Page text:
They Say Money Can’t Buy Happiness

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The author of this passage argues that while money may not buy happiness, it can provide hope and freedom. The author describes their own experience of living in poverty, struggling to provide for their family, and feeling hopeless about the future. However, a stroke of luck – winning five million dollars in the lottery – changed everything. The author’s family was able to move into a comfortable house, their son went to school instead of working, and they had financial security. Despite this newfound wealth, the author still felt a sense of emptiness and longing for the simplicity of their old life. The money provided freedom to pursue their dreams, but it did not solve all of their problems. The author concludes that while money is not the key to happiness, it can give people the chance to create a better life for themselves.

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According to popular belief, happiness cannot be obtained through wealth.

Whoever first said this obviously never experienced the struggle of coming home without enough money to feed their family. They also never had a tin can filled with all the money their family needed to survive, a tin can that used to hold wafers. All their lifetime earnings were contained in that rusty, old tin can. They never had to take their fourteen-year-old son out of school to help prevent their meager house from being taken away by heartless government officials who, like predators, prey on those with fewer resources.

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Whoever coined this statement likely enjoyed a comfortable, perhaps even luxurious, life and made it as a casual remark that eventually gained popularity as a profound philosophical phrase. This person did not experience a life without money. However, I do. And perhaps they are right, money cannot buy happiness, but it certainly provides an opportunity for it.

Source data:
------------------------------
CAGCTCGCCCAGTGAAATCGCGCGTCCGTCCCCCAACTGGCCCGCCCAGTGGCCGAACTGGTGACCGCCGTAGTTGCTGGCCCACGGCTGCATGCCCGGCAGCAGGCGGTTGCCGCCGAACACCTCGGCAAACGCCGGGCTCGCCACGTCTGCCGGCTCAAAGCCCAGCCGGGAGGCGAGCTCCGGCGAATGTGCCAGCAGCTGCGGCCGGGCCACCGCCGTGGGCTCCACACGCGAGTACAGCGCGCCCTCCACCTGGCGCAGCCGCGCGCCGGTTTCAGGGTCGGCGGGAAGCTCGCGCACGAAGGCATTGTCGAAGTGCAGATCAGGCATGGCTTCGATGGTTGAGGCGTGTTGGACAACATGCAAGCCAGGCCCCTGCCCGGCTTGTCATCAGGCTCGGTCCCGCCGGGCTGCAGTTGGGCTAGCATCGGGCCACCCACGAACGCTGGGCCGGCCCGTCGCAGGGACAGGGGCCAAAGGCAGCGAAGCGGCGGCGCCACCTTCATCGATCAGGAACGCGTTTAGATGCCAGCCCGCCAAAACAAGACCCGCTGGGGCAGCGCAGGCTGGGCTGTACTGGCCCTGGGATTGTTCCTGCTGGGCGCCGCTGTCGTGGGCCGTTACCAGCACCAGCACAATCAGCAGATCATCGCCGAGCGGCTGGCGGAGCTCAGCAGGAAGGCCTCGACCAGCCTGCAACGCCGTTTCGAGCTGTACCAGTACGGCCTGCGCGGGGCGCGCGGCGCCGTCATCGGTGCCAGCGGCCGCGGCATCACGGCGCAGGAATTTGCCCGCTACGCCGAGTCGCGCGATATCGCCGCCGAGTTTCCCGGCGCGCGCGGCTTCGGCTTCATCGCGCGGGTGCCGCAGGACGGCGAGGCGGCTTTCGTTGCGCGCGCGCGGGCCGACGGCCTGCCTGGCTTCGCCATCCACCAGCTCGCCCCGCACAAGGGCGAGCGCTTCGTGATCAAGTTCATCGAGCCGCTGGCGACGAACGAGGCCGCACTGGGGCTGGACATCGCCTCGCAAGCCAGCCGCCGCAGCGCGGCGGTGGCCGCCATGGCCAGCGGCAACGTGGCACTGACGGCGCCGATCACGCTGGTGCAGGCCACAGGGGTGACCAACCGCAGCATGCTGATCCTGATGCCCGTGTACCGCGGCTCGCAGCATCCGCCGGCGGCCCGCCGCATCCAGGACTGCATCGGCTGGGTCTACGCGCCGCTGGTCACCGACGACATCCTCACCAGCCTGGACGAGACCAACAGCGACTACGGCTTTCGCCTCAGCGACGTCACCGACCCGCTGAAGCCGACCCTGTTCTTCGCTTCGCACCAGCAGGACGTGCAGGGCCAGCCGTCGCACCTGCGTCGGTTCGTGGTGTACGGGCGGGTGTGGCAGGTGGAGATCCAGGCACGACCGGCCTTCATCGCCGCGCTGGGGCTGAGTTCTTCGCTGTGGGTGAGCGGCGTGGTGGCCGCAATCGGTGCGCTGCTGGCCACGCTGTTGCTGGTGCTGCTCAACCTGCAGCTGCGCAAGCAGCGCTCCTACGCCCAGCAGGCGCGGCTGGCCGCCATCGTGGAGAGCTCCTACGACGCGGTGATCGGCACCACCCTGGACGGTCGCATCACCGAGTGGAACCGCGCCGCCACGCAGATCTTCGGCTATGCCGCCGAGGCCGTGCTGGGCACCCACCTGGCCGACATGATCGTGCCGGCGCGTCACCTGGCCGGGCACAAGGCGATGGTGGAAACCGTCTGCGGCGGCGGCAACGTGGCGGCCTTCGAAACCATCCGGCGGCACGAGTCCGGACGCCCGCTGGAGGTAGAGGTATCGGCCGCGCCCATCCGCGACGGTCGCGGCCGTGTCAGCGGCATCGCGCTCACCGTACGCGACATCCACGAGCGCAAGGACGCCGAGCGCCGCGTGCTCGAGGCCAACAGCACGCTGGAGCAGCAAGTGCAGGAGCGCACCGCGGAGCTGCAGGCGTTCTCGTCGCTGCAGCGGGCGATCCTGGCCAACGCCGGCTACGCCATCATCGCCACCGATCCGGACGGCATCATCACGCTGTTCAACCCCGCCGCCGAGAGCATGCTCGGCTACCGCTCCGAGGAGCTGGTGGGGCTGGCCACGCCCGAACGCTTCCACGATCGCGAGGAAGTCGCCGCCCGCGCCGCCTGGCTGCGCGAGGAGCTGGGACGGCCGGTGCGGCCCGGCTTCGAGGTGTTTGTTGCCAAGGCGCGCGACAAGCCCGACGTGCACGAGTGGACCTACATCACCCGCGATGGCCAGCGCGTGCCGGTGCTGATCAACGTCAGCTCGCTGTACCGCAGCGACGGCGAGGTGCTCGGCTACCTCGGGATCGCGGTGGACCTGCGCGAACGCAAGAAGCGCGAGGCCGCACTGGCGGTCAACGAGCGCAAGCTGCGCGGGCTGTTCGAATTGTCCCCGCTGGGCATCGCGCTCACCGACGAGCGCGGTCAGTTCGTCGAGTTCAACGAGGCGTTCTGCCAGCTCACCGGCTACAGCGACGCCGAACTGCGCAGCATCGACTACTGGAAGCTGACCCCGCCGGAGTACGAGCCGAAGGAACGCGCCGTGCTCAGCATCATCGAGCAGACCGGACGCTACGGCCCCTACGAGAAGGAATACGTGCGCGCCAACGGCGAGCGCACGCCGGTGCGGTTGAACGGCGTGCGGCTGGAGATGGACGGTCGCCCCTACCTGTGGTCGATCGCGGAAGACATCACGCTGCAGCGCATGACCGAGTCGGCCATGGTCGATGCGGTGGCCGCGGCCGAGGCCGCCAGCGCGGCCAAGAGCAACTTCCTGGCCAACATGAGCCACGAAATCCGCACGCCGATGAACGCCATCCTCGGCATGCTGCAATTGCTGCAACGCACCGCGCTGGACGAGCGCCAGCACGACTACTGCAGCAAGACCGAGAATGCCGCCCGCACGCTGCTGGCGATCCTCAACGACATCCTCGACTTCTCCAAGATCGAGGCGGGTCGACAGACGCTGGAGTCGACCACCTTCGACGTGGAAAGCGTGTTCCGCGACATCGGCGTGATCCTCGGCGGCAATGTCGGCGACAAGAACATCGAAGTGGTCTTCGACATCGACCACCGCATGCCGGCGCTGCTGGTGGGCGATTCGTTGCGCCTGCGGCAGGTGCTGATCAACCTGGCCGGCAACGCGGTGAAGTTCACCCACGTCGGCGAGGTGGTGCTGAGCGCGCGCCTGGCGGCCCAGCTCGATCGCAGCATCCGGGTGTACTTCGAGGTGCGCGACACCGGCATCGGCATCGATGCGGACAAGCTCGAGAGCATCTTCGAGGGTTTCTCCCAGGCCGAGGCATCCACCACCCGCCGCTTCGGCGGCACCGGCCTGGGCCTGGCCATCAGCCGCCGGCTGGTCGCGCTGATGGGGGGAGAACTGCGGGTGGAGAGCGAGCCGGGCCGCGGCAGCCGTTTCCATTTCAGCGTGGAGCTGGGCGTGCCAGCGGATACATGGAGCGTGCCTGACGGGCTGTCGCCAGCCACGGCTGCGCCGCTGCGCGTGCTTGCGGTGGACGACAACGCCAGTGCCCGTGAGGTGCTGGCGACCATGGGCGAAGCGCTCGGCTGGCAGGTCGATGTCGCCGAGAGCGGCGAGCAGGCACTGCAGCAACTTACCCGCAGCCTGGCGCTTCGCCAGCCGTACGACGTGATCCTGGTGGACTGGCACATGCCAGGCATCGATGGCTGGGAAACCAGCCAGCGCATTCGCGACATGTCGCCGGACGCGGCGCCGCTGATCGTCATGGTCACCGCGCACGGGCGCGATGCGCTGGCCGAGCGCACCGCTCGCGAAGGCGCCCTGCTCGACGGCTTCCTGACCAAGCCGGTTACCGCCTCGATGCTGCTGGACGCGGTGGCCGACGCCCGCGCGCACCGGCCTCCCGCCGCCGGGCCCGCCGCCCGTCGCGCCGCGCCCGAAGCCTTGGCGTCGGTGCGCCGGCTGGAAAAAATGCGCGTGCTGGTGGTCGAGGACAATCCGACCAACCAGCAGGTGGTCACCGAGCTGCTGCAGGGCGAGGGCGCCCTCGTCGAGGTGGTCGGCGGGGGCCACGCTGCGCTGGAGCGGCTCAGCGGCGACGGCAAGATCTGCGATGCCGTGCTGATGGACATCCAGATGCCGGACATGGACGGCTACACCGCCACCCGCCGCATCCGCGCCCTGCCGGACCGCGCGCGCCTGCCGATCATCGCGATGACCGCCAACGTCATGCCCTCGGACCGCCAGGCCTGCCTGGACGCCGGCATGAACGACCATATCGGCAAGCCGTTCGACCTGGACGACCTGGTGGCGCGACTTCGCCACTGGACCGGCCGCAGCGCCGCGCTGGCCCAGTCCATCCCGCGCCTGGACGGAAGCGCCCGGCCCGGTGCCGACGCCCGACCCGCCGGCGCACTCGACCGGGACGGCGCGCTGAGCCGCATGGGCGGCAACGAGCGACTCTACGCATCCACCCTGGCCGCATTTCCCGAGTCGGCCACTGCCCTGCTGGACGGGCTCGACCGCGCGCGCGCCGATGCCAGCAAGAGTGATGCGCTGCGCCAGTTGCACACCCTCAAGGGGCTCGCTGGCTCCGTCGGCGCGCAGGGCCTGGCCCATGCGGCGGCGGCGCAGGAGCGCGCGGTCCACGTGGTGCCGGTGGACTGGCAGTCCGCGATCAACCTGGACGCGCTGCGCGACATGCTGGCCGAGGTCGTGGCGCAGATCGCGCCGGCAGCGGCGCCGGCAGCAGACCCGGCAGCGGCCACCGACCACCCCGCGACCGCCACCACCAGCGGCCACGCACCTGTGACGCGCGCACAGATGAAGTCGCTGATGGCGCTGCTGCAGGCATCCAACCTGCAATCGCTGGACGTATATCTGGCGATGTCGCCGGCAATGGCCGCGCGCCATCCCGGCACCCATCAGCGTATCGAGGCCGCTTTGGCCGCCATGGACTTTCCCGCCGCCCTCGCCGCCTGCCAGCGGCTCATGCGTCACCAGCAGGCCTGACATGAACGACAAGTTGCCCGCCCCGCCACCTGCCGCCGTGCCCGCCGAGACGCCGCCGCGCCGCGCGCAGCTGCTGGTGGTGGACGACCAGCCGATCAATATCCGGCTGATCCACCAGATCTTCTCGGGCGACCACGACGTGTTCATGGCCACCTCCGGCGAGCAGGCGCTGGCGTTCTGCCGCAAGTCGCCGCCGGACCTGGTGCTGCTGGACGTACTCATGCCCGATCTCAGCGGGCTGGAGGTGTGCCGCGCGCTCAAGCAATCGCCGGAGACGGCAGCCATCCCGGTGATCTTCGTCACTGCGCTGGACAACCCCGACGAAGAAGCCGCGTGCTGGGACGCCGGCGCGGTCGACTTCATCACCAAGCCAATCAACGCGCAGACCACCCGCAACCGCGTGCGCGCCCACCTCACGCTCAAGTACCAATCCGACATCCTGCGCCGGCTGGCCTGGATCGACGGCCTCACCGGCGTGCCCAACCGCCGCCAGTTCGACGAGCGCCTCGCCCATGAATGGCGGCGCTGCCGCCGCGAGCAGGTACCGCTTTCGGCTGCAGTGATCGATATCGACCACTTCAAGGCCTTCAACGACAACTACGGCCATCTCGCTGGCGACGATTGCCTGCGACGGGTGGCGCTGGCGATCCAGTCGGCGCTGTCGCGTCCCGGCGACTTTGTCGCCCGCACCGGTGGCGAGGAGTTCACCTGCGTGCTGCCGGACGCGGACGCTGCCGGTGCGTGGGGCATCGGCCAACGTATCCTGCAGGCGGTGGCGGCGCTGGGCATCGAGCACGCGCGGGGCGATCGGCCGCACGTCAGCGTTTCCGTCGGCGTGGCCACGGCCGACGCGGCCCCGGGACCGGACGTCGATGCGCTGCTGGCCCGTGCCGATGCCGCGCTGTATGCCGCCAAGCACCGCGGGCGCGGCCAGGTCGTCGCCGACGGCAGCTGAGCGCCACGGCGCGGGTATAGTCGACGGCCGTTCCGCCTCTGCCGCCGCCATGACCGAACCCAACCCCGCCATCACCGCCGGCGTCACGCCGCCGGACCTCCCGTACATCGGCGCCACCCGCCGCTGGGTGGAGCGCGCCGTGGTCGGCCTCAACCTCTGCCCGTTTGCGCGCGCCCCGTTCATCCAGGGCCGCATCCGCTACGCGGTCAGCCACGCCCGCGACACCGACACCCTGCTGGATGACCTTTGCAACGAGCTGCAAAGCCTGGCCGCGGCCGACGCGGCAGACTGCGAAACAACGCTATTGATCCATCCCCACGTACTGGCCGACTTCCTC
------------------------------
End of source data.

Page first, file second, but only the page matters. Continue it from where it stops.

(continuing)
What wore me down was not the absence of money but the absence of hope for anything more. The prospect of my children having empty aspirations and facing monotonous lives in the steel and factory industry not only for the rest of my life but also for their own, forming a relentless cycle. There was no opportunity for them to have a better life than the one we were shamelessly living. Dreaming and fighting for wishes seemed futile.

There was no hope for the better future that we so wanted for them. However, I woke up a new man, in a new life, with a new and renewed future after a one-dollar lottery ticket rewarded me with five million dollars and my family with a life worth living. Our home transformed from a shack into a house with painted walls and a refrigerator.

Every day, my son felt exhausted not from working long hours, but because his teachers assigned homework every night. In addition to having a safe in our house for our precious belongings, we also had a bank account to store our money. However, despite all this, something was still missing – my life didn’t feel complete.

Despite my efforts to fill the void in my life with money, it reverberated through every aspect. Deep inside, I longed for a simpler life filled with family joys that money couldn’t provide. Sadly, those moments had become rare. Our busy work schedules deprived us of family dinners and even affected our relationship as husband and wife. The intimacy we once shared was slowly diminishing, evident by the fact that we no longer slept in the same bed despite living in a four-room house.

Even though I believed that attaining financial stability would align everything, I discovered it actually distanced me from becoming the person I aspired to be. Yet, despite the uncertainty about my future, having money did grant me the long-awaited freedom.

It granted me the ability to dream bigger and strive to turn those dreams into reality. The common belief that money cannot bring happiness holds some truth in my experience of having lived in abundance and scarcity. While money cannot directly purchase happiness, it does provide a sense of hope.

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They Say Money Can’t Buy Happiness. (2017, Jul 13). Retrieved from

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